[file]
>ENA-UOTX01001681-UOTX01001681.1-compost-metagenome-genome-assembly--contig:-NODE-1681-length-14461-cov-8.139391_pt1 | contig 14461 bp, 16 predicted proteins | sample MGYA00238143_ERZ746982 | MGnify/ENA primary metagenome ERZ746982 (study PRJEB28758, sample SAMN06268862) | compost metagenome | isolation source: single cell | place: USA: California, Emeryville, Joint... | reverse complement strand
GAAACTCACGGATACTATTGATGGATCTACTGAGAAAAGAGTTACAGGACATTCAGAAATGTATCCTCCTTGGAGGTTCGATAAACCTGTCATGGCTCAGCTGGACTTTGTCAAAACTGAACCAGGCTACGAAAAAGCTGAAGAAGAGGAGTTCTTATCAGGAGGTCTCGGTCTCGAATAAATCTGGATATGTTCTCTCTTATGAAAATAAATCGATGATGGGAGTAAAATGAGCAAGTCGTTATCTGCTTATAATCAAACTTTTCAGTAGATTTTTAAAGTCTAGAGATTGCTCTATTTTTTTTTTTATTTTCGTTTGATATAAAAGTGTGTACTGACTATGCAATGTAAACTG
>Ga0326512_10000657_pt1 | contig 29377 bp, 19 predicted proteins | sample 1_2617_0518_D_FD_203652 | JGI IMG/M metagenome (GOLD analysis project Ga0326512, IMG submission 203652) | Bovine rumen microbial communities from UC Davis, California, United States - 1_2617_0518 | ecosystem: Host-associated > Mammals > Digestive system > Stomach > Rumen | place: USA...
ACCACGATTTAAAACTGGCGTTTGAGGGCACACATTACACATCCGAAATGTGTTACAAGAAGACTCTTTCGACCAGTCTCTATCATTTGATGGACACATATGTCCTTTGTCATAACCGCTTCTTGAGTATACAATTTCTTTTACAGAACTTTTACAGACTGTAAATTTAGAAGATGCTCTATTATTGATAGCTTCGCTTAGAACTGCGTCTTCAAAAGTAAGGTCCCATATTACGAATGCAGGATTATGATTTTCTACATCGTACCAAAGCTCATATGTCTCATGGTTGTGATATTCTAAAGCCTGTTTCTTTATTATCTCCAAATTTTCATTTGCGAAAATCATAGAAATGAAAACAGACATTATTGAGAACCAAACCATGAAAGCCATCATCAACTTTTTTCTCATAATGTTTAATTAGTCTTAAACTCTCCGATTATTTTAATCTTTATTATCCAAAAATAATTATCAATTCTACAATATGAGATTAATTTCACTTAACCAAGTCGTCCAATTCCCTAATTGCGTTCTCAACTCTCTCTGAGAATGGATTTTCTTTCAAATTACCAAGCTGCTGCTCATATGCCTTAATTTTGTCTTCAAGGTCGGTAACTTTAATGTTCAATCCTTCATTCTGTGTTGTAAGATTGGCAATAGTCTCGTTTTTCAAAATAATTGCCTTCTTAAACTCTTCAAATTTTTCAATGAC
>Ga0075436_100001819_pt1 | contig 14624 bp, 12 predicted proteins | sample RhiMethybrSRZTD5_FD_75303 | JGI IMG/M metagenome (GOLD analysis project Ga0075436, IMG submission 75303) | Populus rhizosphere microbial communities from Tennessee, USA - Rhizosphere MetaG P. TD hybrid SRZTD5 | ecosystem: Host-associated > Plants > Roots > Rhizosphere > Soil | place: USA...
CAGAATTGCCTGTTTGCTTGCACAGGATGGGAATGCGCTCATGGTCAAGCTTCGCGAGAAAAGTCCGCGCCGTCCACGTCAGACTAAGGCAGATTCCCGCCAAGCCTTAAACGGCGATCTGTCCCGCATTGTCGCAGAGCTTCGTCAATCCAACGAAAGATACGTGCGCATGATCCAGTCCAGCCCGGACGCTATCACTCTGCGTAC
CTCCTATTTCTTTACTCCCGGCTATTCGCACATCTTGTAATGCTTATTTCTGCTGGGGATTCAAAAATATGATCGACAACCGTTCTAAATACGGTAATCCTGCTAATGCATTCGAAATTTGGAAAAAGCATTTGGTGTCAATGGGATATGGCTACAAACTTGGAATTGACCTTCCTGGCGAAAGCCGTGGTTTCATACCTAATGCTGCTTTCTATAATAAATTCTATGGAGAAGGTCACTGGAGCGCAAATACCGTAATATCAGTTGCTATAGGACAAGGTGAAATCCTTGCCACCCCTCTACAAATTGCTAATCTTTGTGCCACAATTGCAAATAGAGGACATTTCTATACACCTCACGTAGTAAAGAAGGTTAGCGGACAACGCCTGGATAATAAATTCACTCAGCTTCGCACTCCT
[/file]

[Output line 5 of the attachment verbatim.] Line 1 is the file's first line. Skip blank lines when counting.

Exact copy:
>Ga0075436_100001819_pt1 | contig 14624 bp, 12 predicted proteins | sample RhiMethybrSRZTD5_FD_75303 | JGI IMG/M metagenome (GOLD analysis project Ga0075436, IMG submission 75303) | Populus rhizosphere microbial communities from Tennessee, USA - Rhizosphere MetaG P. TD hybrid SRZTD5 | ecosystem: Host-associated > Plants > Roots > Rhizosphere > Soil | place: USA...